I received some very interesting question from one of the readers of this blog and I want to share them here.
1) How do you improve reading and writing skills in children?
The best way to raise a voracious reader is to create an intolerable home environment that the child will be desperate to escape. She will try to escape through books and will grow up to be a professor of literature. To ensure the complete success of this project, never let her outside and make sure she is incapable of making friends.
Jokes aside, here is what I have to say on the subject. During every stage in life we solve different problems and achieve different goals through different methods. The main goal of a child is to develop and get socialized. This is achieved through one crucial activity: playing. There is no person on this planet who is working with a psychoanalyst to address the problems arising from her or him not having read enough books as a child. However, there are crowds of people who are seeking psychological help because they didn’t get to play as children.
A 9-year-old who frequently says, “I don’t want to go out and play, I’d just rather sit here and read” gladdens the hearts of many adults. However, this is a child who is much more at risk for subsequent psychological problems who prefers to run around with other kids day and night.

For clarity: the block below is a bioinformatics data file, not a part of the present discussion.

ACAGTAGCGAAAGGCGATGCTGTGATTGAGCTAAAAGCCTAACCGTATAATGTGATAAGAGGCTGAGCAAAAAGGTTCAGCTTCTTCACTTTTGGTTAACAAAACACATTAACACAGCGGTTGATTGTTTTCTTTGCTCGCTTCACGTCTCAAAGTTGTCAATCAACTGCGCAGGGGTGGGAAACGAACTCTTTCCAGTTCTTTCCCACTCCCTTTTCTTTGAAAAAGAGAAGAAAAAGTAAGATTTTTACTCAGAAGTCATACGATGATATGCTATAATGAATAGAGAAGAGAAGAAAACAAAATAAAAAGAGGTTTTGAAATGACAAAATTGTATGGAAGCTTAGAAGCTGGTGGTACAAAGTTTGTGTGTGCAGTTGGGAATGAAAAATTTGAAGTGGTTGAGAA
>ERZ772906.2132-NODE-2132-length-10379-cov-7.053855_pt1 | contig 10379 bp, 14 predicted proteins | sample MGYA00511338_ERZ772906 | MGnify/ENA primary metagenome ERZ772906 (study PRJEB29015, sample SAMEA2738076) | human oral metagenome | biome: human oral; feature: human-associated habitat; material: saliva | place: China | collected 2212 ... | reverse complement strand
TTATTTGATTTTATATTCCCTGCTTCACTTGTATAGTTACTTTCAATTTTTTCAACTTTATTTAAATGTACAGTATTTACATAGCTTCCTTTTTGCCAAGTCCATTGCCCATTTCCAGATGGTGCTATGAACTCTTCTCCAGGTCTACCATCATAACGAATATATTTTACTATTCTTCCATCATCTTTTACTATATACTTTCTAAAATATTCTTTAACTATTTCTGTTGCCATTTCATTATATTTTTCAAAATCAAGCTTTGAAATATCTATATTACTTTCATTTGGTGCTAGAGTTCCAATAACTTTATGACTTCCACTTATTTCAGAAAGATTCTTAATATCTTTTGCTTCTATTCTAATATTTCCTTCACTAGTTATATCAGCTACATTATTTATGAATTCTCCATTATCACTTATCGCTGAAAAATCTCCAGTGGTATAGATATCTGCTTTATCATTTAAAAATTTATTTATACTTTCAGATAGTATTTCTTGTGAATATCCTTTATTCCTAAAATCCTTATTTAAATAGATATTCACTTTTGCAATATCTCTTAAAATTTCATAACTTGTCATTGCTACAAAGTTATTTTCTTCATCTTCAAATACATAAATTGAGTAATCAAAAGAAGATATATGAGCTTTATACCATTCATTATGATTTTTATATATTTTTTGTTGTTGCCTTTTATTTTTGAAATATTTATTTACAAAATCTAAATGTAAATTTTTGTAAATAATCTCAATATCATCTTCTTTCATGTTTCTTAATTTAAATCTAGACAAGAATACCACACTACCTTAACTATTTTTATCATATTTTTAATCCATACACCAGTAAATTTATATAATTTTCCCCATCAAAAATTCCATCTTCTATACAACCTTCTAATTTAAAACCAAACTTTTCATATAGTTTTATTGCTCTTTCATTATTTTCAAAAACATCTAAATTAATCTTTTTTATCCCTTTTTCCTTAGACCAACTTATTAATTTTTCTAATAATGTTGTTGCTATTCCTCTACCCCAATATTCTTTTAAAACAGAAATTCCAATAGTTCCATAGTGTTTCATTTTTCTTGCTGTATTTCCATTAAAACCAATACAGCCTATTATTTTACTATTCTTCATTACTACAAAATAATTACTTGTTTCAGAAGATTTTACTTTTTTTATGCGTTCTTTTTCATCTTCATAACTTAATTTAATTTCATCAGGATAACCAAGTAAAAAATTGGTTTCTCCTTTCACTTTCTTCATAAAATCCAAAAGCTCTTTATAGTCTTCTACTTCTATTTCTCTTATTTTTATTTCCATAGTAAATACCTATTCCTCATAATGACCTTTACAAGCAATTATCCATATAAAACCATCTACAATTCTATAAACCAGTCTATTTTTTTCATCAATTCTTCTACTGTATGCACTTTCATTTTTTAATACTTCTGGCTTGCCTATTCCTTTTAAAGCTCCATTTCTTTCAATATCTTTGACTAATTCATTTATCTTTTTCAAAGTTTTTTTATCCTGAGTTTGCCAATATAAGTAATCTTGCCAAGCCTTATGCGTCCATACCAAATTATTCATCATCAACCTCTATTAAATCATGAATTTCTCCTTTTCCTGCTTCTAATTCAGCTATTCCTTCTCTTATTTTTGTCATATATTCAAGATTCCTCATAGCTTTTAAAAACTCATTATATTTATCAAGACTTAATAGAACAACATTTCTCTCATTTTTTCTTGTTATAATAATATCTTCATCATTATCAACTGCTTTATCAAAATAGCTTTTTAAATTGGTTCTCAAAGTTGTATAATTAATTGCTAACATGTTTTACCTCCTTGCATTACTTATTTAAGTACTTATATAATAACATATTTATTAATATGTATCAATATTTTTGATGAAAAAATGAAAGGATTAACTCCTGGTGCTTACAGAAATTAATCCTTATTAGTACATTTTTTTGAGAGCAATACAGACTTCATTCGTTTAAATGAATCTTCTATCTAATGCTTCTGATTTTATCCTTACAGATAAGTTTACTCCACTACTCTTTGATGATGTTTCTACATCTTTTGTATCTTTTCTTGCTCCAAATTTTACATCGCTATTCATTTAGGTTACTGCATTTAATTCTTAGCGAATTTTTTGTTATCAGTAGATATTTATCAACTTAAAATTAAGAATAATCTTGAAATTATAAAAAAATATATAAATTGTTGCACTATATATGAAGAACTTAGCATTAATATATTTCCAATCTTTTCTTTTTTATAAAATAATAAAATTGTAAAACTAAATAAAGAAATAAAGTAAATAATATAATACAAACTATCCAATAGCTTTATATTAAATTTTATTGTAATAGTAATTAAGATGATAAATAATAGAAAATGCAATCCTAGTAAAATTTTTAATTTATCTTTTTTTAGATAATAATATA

Play – any kind of play, but especially active play outside with other kids – is the most crucial activity any child can engage in. There will be ample time to read, write, study, and work later in life. But there will never again be time to play.
For people who fear that children will not be successful professionally and economically if they don’t engage in educational activities since the cradle, let me share the story of a man I know who didn’t even know the letters of the alphabet until the age of 7. Much later in life, he got a PhD and is now a voracious leader and a very high earner. He is also one of the most brilliant intellectuals I have ever met, which is one of the reasons I married him.
I realize that I’m not really answering the question that was posed to me. However, in our developed societies, parents who only have 1 or 2 children have way too much energy to format, observe, and mold that poor little kid. And those who don’t have that time and energy (because they have more kids than that or because they are too occupied, etc.) feel guilty for not being able to dedicate every second of their existence to doing educational activities with the children. Just a few weeks ago, a was talking to a woman who had 2 kids and then when the youngest was 4 also had twins. So now she is feeling enormously guilty for being “a bad mother” because she lets the two eldest kids play in the backyard all day long while she takes care of the twins. I tried to communicate to her that her kids were lucky little tykes and she had nothing to feel bad about but she didn’t look like she believed me.
2) How do you raise them to know the value of hard work? Being a plodder is so underrated!
It’s true that the world belongs to patient plodders. The only way, however, to foster the love of work in children is by personal example. The child who sees his or her parents happy and excited about their work, whatever it may be, will be doomed to finding the work that will make them happy.